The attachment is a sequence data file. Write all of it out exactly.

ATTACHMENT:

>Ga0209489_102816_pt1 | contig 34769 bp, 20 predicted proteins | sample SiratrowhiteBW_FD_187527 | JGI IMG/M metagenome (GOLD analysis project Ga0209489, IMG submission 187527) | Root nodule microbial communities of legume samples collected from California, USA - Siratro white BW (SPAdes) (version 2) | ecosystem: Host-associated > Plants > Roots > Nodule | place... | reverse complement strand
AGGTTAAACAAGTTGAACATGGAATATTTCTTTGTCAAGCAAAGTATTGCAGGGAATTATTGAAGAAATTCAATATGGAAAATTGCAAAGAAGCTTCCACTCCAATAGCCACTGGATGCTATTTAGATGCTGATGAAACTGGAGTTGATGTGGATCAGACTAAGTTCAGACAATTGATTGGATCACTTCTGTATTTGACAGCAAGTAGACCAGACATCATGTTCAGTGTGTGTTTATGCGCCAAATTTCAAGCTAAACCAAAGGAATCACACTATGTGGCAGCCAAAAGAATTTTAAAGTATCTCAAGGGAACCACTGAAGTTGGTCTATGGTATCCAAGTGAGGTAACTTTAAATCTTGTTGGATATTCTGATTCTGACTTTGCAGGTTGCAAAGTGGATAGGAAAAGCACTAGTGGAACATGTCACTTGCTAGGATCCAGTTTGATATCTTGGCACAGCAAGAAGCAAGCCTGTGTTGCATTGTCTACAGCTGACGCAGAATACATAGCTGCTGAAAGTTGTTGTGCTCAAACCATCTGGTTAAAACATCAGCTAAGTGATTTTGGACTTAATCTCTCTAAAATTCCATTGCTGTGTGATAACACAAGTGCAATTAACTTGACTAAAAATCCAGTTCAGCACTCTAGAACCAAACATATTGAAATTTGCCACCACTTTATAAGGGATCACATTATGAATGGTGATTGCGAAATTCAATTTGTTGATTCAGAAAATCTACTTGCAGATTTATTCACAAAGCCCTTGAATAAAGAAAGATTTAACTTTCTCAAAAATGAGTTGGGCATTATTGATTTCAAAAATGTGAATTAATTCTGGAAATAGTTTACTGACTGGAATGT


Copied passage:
>Ga0209489_102816_pt1 | contig 34769 bp, 20 predicted proteins | sample SiratrowhiteBW_FD_187527 | JGI IMG/M metagenome (GOLD analysis project Ga0209489, IMG submission 187527) | Root nodule microbial communities of legume samples collected from California, USA - Siratro white BW (SPAdes) (version 2) | ecosystem: Host-associated > Plants > Roots > Nodule | place... | reverse complement strand
AGGTTAAACAAGTTGAACATGGAATATTTCTTTGTCAAGCAAAGTATTGCAGGGAATTATTGAAGAAATTCAATATGGAAAATTGCAAAGAAGCTTCCACTCCAATAGCCACTGGATGCTATTTAGATGCTGATGAAACTGGAGTTGATGTGGATCAGACTAAGTTCAGACAATTGATTGGATCACTTCTGTATTTGACAGCAAGTAGACCAGACATCATGTTCAGTGTGTGTTTATGCGCCAAATTTCAAGCTAAACCAAAGGAATCACACTATGTGGCAGCCAAAAGAATTTTAAAGTATCTCAAGGGAACCACTGAAGTTGGTCTATGGTATCCAAGTGAGGTAACTTTAAATCTTGTTGGATATTCTGATTCTGACTTTGCAGGTTGCAAAGTGGATAGGAAAAGCACTAGTGGAACATGTCACTTGCTAGGATCCAGTTTGATATCTTGGCACAGCAAGAAGCAAGCCTGTGTTGCATTGTCTACAGCTGACGCAGAATACATAGCTGCTGAAAGTTGTTGTGCTCAAACCATCTGGTTAAAACATCAGCTAAGTGATTTTGGACTTAATCTCTCTAAAATTCCATTGCTGTGTGATAACACAAGTGCAATTAACTTGACTAAAAATCCAGTTCAGCACTCTAGAACCAAACATATTGAAATTTGCCACCACTTTATAAGGGATCACATTATGAATGGTGATTGCGAAATTCAATTTGTTGATTCAGAAAATCTACTTGCAGATTTATTCACAAAGCCCTTGAATAAAGAAAGATTTAACTTTCTCAAAAATGAGTTGGGCATTATTGATTTCAAAAATGTGAATTAATTCTGGAAATAGTTTACTGACTGGAATGT